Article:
“Knowledge is power.” One is at such a profound disadvantage if there is asymmetry in the amount of information they possess relative to those with whom they interact that at a certain point they cease to be independent entities. Without knowledge, awareness of the ground as Sun Tzu would say, you are at the mercy of another and must depend upon their kindness for, well, almost everything.

“Perception is more important than reality.” The explanation of this, of course, is that perception is the reality of perceiver. While you could say that this is simply an extension of the first guideline–creating the perception is in some way controlling the knowledge–I would simply say that one need only look at the deeply held worldview of some of the U.S. voting public, their perception of what is real and what is important, to illustrate that perception comes from within. Understanding this should inform your approach to any situation whatsoever. What does this individual perceive at this moment? That becomes the reality with which you will deal, your version notwithstanding.

“Evolution is better than revolution.” I first made this statement in a public forum on CrossFit.com, the home of a truly disruptive revolution in fitness. Here is where my conversation with my friend was so helpful, for he was (and still is) a man in a hurry to effect change for the better: evolution involves a conscious attempt to minimize unnecessary collateral damage. Sometimes that damage is directed at oneself, and thinking more along the lines of the “long game” is also sometimes a very reasonable approach to self-preservation. The fire of revolution burns brighter the nearer it gets to the revolutionary. My friend, nearly exactly my age, continues to seeks change in the cool contemplative glow somewhat removed from the fire, conscious always of the need to care for, and be careful for, the growing flock that has surrounded him as he grew older.

These 3 guidelines have served me well, lo these 35 years or so. They may or may not work for you; they may be nothing more than tinder to light the fire of your own guiding principles, or even less, simply the empty musings of an older man much too impressed with his own ideas. I have shared the epiphanies of 9/11 and Heinlein that underly the tactical application of these 3 strategies, and perhaps it is time for me to spend a moment or two reexamining them, as they may or may not apply today. But I believe that there remains plenty to think about in these simple suggestions. “Knowledge is power.” “Perception is more important than reality.” “Evolution is better than revolution.”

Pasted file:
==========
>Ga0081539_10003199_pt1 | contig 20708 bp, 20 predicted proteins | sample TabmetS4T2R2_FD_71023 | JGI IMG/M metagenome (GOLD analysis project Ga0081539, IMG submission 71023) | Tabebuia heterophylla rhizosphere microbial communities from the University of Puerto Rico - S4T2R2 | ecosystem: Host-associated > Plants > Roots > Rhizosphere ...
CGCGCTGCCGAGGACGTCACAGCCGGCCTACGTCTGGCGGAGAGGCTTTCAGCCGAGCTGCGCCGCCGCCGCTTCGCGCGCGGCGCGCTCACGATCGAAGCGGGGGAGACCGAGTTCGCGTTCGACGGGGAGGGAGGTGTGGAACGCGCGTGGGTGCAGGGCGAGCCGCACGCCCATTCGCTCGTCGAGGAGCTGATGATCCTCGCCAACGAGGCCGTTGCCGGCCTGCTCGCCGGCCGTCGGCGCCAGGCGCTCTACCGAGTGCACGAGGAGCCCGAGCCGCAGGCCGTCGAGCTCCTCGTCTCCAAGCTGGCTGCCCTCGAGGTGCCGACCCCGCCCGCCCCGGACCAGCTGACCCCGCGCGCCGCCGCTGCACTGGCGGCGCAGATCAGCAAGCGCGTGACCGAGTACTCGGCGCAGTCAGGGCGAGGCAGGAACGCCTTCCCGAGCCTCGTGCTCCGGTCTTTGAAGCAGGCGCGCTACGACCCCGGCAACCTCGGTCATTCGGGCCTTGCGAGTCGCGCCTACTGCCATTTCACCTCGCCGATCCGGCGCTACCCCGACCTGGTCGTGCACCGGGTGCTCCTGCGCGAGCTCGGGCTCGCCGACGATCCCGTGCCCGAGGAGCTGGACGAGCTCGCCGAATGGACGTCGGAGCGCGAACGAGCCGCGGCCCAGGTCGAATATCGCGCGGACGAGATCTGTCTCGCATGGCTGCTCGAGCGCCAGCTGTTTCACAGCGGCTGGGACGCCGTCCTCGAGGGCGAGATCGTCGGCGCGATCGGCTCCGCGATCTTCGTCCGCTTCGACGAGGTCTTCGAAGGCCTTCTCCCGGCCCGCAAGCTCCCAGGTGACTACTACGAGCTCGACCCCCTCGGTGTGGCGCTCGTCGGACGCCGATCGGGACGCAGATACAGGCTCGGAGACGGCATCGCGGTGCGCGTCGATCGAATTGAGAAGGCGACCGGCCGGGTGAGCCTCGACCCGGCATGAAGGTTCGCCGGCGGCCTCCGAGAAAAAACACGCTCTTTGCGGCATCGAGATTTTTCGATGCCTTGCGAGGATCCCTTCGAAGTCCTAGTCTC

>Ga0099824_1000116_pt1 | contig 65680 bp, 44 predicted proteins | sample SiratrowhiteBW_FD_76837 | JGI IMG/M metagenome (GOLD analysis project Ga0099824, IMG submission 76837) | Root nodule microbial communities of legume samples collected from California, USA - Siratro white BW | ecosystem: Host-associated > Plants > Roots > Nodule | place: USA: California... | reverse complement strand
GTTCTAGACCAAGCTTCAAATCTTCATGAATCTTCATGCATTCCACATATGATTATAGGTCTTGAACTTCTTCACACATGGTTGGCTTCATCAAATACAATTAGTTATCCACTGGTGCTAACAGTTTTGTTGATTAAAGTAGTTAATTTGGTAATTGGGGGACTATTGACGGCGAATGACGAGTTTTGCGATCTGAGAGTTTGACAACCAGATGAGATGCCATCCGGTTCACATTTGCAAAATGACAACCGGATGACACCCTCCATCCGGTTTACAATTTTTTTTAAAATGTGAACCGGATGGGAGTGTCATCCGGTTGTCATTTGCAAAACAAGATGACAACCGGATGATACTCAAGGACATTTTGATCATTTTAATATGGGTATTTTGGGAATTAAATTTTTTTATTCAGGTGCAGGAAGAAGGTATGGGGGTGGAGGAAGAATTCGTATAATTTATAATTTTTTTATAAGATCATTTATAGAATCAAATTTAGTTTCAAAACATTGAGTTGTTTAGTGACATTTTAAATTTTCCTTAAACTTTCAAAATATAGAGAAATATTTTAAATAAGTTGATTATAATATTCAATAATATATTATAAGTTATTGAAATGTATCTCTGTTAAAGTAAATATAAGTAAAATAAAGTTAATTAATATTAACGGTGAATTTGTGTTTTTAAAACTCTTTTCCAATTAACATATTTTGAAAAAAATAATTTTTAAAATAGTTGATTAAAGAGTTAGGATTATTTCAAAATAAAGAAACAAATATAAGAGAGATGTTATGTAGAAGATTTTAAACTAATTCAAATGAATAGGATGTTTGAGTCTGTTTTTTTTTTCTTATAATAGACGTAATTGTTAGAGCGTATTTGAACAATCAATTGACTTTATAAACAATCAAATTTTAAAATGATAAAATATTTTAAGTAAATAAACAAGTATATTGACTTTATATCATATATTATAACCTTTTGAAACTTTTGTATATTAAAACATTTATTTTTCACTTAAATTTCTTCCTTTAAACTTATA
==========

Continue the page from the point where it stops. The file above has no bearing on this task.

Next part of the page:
They have been a formidable foundation for the coda that guides me, still.

I’ll see you next week…

Sprezzatura: Sunday musings…3/3/2024

This is just perfect. It’s as if the titans of journalism, the wizards behind the curtain at the Wall Street Journal and the New York times, looked into the ether, found the thread that contained my musings, and ordered me up a fully formed essay. Gift wrapped and delivered to my doorstep yesterday and today. My newspapers were even delivered on time, not a particularly frequent event. After reading yesterday’s WSJ Off Duty section on men who became icons of style without any sense that they cared one way or the other about style, my Sunday NYT arrived with a Men’s Fashion of the Times magazine laden with images of men bent double in the effort.

Seriously. Batting practice fastball. They even pre-installed the vocabulary.

The greats, the true icons of yore and near-yore fairly ooze style without seeming to make any effort whatsoever. Italians have a word for that: sprezzatura. It means the art of dressing in a nonchalant, tradition-flouting way (wording from WSJ). I like the use of flout, too. To openly disregard convention. Think James Dean and Steve McQueen. James Baldwin. Younger, more current examples per WSJ might be Brad Pitt or Keanu Reeves. I buy ’em all. Each of these men look like they’ve long ago run out of f^ck$ to give when they go in the closet to pull out the day’s look.